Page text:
Have analyst forecast properties improved after regulations?
Espahbodi, Hassan; Espahbodi, Pouran; Espahbodi, Reza
PublisherWashburn University, School of Business
SponsorKAW Valley Bank
MetadataShow full item record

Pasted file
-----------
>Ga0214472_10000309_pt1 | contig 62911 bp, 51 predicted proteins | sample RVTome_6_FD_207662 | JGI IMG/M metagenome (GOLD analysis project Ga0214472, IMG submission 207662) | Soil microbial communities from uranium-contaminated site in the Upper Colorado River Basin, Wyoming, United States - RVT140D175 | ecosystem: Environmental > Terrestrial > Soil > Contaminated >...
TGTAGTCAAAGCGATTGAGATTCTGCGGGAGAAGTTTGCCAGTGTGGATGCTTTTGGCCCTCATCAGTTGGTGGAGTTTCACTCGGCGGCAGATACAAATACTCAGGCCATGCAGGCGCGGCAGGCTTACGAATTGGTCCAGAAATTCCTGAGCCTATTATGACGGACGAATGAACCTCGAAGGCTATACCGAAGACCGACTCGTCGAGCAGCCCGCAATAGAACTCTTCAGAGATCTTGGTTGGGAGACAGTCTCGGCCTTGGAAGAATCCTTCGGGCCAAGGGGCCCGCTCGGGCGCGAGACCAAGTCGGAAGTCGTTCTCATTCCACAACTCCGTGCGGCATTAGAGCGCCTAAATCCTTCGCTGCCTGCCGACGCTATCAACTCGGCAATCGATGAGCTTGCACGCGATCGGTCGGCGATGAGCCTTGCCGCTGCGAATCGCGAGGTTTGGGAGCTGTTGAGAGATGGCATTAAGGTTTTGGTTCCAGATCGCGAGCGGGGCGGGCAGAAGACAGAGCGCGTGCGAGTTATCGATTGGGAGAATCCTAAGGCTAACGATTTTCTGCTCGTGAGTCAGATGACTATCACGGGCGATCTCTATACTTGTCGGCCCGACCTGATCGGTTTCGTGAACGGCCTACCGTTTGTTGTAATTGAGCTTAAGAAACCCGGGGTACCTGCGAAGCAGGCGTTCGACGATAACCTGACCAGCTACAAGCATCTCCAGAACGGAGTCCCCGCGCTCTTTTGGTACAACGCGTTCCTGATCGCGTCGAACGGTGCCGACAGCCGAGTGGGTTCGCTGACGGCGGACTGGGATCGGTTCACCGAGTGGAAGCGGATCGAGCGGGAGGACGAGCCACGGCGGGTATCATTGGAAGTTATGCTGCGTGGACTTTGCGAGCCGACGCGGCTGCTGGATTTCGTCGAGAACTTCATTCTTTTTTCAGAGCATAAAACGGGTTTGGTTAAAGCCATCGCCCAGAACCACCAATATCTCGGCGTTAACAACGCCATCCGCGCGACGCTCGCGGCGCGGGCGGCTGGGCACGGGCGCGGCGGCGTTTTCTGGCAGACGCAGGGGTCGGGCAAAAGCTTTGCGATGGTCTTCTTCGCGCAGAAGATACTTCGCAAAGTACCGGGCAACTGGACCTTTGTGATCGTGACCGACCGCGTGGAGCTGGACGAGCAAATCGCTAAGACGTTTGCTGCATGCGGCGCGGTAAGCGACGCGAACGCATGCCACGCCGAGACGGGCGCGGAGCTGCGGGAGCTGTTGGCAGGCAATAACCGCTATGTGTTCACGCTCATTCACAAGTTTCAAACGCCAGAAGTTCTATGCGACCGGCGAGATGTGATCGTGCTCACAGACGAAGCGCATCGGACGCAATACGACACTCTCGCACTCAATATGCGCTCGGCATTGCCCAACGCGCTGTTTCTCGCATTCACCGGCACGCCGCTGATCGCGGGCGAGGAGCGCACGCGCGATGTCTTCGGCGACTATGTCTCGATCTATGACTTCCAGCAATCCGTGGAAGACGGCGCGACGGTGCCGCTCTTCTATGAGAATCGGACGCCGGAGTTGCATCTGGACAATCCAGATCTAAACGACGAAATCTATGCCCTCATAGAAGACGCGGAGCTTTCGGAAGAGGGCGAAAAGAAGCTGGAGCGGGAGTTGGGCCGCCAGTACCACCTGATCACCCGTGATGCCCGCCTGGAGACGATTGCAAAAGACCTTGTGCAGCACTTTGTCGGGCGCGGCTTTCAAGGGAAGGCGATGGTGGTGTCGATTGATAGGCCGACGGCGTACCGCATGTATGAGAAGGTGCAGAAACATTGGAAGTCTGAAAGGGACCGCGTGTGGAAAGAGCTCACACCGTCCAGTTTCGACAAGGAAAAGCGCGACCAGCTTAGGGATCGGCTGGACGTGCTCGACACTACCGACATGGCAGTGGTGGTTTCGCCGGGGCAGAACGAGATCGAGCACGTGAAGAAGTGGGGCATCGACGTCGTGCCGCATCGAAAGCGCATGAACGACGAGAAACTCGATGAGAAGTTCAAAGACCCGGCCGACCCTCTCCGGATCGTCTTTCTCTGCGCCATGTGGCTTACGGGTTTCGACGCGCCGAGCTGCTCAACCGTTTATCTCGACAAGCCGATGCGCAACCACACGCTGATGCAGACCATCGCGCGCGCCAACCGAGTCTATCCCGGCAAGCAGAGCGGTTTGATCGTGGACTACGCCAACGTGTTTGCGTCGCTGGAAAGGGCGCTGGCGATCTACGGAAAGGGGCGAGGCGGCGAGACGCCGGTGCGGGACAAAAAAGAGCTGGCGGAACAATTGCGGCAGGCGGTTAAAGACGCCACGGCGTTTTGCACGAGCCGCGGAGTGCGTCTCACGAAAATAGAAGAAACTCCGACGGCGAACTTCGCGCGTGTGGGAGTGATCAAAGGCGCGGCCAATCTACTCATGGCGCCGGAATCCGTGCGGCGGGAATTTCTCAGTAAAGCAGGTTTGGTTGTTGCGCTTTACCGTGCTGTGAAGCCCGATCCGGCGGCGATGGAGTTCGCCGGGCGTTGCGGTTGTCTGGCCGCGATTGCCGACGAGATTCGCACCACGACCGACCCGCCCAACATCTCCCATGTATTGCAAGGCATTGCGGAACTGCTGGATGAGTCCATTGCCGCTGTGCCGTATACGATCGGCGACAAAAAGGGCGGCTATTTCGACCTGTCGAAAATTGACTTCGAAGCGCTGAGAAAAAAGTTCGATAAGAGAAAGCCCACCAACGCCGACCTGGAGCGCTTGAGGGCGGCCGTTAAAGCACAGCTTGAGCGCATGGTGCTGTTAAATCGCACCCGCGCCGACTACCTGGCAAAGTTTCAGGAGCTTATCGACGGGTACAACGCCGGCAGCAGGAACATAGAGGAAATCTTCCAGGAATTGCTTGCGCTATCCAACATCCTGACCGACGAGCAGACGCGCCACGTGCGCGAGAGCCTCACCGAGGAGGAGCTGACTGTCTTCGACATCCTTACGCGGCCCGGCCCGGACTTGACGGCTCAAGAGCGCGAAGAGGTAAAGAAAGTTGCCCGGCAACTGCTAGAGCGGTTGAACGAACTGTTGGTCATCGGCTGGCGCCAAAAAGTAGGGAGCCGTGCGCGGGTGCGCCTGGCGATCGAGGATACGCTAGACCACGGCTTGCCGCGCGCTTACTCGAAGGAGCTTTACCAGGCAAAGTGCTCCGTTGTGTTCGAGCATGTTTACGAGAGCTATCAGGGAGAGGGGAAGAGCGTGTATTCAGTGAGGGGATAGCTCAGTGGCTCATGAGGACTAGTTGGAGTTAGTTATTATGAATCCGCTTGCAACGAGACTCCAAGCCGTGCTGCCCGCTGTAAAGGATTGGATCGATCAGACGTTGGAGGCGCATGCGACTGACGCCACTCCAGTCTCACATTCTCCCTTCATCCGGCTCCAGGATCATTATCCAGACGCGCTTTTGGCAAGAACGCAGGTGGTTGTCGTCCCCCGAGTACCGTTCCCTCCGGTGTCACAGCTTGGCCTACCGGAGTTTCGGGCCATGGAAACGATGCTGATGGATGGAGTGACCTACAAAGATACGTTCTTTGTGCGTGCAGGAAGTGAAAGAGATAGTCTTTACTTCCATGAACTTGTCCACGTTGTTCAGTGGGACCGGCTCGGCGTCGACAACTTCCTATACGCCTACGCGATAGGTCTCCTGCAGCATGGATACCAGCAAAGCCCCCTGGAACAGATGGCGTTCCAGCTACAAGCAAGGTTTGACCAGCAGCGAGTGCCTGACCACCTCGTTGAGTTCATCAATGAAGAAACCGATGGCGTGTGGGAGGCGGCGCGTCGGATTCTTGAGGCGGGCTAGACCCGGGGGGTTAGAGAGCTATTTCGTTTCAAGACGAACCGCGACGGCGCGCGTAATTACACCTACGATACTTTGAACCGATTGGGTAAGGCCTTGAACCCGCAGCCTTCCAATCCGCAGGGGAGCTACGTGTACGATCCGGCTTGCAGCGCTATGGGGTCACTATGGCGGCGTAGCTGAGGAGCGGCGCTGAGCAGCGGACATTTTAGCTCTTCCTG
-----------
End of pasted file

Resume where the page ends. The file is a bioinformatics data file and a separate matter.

Violation of securities laws and corporate scandals led to the passage of Regulation Fair Disclosure and the Sarbanes-Oxley Act, and to the Global Analyst Research Settlement, in early 2000. These regulations were designed to protect investors by reducing analyst conflicts of interest and improving the quality of financial information. As such, these regulations were expected to improve analysts' earnings forecast. This paper examines the trend in accuracy and dispersion of analysts' earnings forecasts over the period 1994-2009 to determine if forecast properties improved following these regulations. Consistent with the evidence provided by many of the earlier studies, we do find that forecast accuracy and dispersion improved during the period immediately after these regulations. This finding supports the notion (although it does not prove) that these regulations achieved their objectives in the short run. However, univariate and multivariate tests over the longer period show that analyst forecast accuracy declined and forecast dispersion significantly increased in subsequent years. The results are robust to alternative measures of our dependent variables, specifications of pre- and post-regulation periods, and sample composition; and imply that these regulations did not collectively improve the information environment despite the reduction in analyst conflicts of interest. The continued problem with the information environment, therefore, seems to be largely due to the quality of financial reports. Also, the difference between short- and long-term results suggest that regulators need to weigh the cost of regulations against both their short- and long-term benefits.
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